Vietnam’s Forgotten Army: Heroism and Betrayal In The ARVN. By Andrew Wiest. New York: New York University Press, 2008. ISBN: 0814794106. Bibliography, Index. Pp. 368. $70.00 (Hardback).
Considered a component of America’s defeat in Vietnam, historiographical discourse has marginalized the Army of the Republic of South Vietnam (ARVN) as a part of the problem. Epitomizing the haphazard handling of the Vietnam War, historians have often ignored the tactical successes of the ARVN. In battles with the Viet Cong, ARVN units demonstrated resilience and the willingness to make the ultimate sacrifice for South Vietnam. Moving away from the negative characterization of South Vietnam’s armed forces, in Vietnam’s Forgotten Army: Heroism and Betrayal In The ARVN, Andrew Wiest demonstrates that the ARVN was an effective fighting force. By tracing the careers of two distinguished combat veterans, Tran Ngoc Hue and Pham Van Dinh, the author corrects many of the assumptions historians wrongly associate with the ARVN.
According to the author, historians tended to describe the ARVN as an inept fighting force. Historians point towards corrupt and narrow-minded upper level leadership as endemic of the ARVN. Wiest states “perhaps the ARVN has served as the excuse from America’s lost war for too long” and that South Vietnam was not destined to fail. Wiest contends that, despite the incompetence of many senior South Vietnamese officials, combat commanders like Tran Ngoc Hue and Pham Van Dinh demonstrate that the ARVN had a chance at winning the war. The units led by Hue and Dinh achieved noteworthy tactical successes in a war undermined by poor long-term decisions. Representing the potential that existed within the ARVN, Hue and Dinh offer insight into how well the ARVN could perform. Hue and Dinh witnessed the effects of government corruption and indecision on ARVN morale. Both Hue and Dinh offer insight into the issues that handicapped ARVN efforts throughout the war. Moreover, Hue and Dinh led by example and thus symbolize the devotion of thousands of South Vietnamese in the war against the North Vietnamese.
For Wiest, many of the problems that plagued the ARVN stemmed from American decisions. The Military Assistance Advisory Group trained the ARVN as a conventional fighting force dependent upon logistics and firepower. Wiest notes that the ARVN suffered from constant misuse. Rather than fighting side by side, American leadership relegated the ARVN to junior member status. Wiest states that marginalization of the ARVN occurred during the war with American forces taking on the majority of combat operations and limiting the ARVN to security actions. Since the task of destroying the North Vietnamese fell on the shoulders of American soldiers, ARVN troops found themselves operating on the periphery of combat operations. The shift in purpose served to weaken the ARVN by forcing it to train for entirely different duties. Nevertheless, the units under Hue and Dinh achieved numerous successes against Viet Cong and North Vietnamese Army (NVA) units. Despite operating with inferior weaponry and limited manpower, Hue and Dinh used superior tactical expertise to overcome larger and better equipped NVA formations. Such achievements became meaningless once Vietnamization went into effect. With the withdrawal of American fire support, ARVN units found themselves out gunned by NVA formations.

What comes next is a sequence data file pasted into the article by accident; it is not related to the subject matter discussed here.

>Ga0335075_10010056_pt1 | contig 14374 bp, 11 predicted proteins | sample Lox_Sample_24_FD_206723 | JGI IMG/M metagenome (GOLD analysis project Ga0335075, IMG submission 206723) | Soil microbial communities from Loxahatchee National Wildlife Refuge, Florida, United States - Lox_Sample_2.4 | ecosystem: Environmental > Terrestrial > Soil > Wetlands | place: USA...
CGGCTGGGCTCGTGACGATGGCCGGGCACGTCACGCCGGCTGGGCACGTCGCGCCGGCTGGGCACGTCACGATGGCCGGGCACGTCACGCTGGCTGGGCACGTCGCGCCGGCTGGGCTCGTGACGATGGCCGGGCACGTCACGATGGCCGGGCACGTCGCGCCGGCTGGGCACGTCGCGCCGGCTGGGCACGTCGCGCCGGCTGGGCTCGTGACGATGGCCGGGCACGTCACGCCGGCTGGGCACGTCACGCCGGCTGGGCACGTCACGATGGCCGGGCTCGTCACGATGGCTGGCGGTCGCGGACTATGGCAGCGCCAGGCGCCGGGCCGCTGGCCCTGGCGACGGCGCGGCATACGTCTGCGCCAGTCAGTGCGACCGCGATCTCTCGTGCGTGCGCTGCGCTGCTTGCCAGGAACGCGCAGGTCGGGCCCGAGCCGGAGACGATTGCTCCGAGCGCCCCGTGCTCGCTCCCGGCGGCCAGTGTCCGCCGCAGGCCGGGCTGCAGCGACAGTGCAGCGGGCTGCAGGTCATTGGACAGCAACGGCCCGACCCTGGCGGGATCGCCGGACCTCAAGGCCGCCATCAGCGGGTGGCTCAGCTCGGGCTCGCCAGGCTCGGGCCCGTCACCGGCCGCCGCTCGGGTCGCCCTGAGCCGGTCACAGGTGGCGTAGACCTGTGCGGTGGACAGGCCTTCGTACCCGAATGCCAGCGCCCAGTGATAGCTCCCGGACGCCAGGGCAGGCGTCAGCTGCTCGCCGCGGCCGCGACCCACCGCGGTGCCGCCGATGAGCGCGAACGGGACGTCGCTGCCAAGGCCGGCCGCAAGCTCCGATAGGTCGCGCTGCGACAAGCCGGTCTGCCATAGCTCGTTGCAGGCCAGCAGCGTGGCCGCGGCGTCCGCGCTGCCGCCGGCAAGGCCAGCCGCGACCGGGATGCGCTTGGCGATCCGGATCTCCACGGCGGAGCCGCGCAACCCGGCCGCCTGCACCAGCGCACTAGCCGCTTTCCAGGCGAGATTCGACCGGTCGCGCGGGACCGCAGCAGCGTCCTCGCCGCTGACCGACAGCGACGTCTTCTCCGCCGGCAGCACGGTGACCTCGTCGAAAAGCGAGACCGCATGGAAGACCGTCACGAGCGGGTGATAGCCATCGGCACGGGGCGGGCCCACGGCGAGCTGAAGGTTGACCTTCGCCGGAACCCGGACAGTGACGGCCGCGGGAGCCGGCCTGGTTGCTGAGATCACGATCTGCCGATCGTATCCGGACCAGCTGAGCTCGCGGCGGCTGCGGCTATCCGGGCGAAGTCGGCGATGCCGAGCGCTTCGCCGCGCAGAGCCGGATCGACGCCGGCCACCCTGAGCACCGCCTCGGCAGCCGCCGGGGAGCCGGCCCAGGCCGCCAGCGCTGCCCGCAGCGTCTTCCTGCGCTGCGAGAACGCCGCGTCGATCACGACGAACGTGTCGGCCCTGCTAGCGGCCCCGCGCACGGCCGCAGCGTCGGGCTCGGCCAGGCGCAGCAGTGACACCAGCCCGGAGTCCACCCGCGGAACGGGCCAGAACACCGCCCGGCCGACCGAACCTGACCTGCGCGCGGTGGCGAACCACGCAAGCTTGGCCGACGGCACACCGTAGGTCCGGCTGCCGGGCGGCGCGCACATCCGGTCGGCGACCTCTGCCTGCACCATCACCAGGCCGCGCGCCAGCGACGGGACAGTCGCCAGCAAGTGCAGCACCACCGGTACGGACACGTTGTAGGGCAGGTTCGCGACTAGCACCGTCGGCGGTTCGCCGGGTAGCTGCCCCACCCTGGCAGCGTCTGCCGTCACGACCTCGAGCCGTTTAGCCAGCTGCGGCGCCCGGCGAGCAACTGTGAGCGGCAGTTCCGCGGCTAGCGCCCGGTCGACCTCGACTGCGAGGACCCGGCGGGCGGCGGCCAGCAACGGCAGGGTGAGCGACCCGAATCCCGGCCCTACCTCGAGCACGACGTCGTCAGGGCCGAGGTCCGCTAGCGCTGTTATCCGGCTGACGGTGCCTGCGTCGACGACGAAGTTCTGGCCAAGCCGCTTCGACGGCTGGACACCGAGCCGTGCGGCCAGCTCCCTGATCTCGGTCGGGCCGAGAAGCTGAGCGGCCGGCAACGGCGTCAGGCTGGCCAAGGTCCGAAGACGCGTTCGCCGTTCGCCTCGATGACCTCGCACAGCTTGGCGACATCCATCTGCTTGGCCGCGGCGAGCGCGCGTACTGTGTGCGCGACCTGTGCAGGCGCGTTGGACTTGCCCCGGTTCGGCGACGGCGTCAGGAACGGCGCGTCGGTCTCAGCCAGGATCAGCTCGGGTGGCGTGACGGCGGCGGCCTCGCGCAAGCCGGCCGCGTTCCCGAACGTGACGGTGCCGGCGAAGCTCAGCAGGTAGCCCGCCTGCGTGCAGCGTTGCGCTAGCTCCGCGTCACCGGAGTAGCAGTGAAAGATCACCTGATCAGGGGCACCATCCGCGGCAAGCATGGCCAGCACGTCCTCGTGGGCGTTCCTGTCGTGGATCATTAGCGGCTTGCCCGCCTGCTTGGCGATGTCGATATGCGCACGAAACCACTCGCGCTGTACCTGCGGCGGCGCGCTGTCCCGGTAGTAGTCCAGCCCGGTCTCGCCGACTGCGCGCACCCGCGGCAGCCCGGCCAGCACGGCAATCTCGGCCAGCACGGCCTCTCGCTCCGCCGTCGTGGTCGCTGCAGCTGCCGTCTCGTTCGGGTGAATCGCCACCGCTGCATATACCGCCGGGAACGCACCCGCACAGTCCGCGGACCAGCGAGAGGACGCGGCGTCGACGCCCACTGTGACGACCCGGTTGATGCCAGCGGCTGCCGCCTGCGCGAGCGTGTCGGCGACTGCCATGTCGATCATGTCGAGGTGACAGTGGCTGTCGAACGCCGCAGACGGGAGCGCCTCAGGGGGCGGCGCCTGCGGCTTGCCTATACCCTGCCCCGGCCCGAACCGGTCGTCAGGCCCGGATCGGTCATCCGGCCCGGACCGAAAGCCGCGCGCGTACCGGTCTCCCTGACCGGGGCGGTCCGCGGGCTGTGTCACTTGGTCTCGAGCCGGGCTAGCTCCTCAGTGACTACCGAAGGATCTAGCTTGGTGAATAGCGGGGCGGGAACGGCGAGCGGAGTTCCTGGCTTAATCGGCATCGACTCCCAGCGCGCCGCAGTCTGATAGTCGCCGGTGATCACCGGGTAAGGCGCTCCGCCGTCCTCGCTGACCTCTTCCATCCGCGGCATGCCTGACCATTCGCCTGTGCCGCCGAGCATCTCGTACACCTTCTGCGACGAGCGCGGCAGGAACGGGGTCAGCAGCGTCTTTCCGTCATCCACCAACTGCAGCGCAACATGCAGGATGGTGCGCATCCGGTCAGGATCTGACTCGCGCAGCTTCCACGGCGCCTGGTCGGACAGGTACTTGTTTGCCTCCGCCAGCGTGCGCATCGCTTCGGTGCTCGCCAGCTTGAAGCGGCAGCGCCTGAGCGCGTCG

Relegated to the margins of Vietnam War scholarship, the battlefield accomplishments of the ARVN received significant attention in Vietnam’s Forgotten Army. Throughout his work, Wiest articulates an argument grounded on fresh evidence. According to Wiest, new evidence affords a deeper understanding of the actions of the ARVN during battles like Tet and Dong Ap Bia. Both the US military and American historians ignored the role of ARVN forces in the retaking of Hue City. Acknowledging the prowess and bravery displayed by US Marines, Wiest notes, however, that ARVN soldiers fought the toughest engagements in Hue City. In contrast, the traditional interpretation of events concludes with the Marines liberating Hue City while ARVN troops gazed lazily from the sidelines. A similar belief extends to Dong Ap Bia, where the common understanding states that American soldiers again carried the day and defeated the North Vietnamese forces singlehandedly. Through the use of interviews and fresh research, Wiest argues that Dinh and his troops were the first to reach the top of Hamburger Hill, not the Americans. These conclusions raise many questions over the subjectivity of Vietnam War scholarship. While resurrecting the image of the ARVN, the author makes every effort to maintain the significance of the sacrifices made by American soldiers. For example, when noting that the ARVN fought gallantly in Hue City, Wiest emphasizes that the Marines, too, earned their place in Corps lore.
Hue and Dinh experienced the outcome of South Vietnam’s defeat differently–Hue a prisoner for thirteen years and Dinh changed sides and fought against the ARVN–their experiences encapsulate the ARVNs efforts to win the war. Throughout his work, Wiest uses the experiences of Hue and Dinh as a lens into the ARVN. While acknowledging the political issues that undermined the ARVN, Wiest uses Hue and Dinh to demonstrate that South Vietnam had a chance at victory. The failures of the ARVN, concludes Wiest, find roots in the decisions made by American and South Vietnamese officials. Such failures, however, do not detract from the tactical victories of the ARVN. For Wiest, far too many South Vietnamese soldiers served and died for their cause to be futile.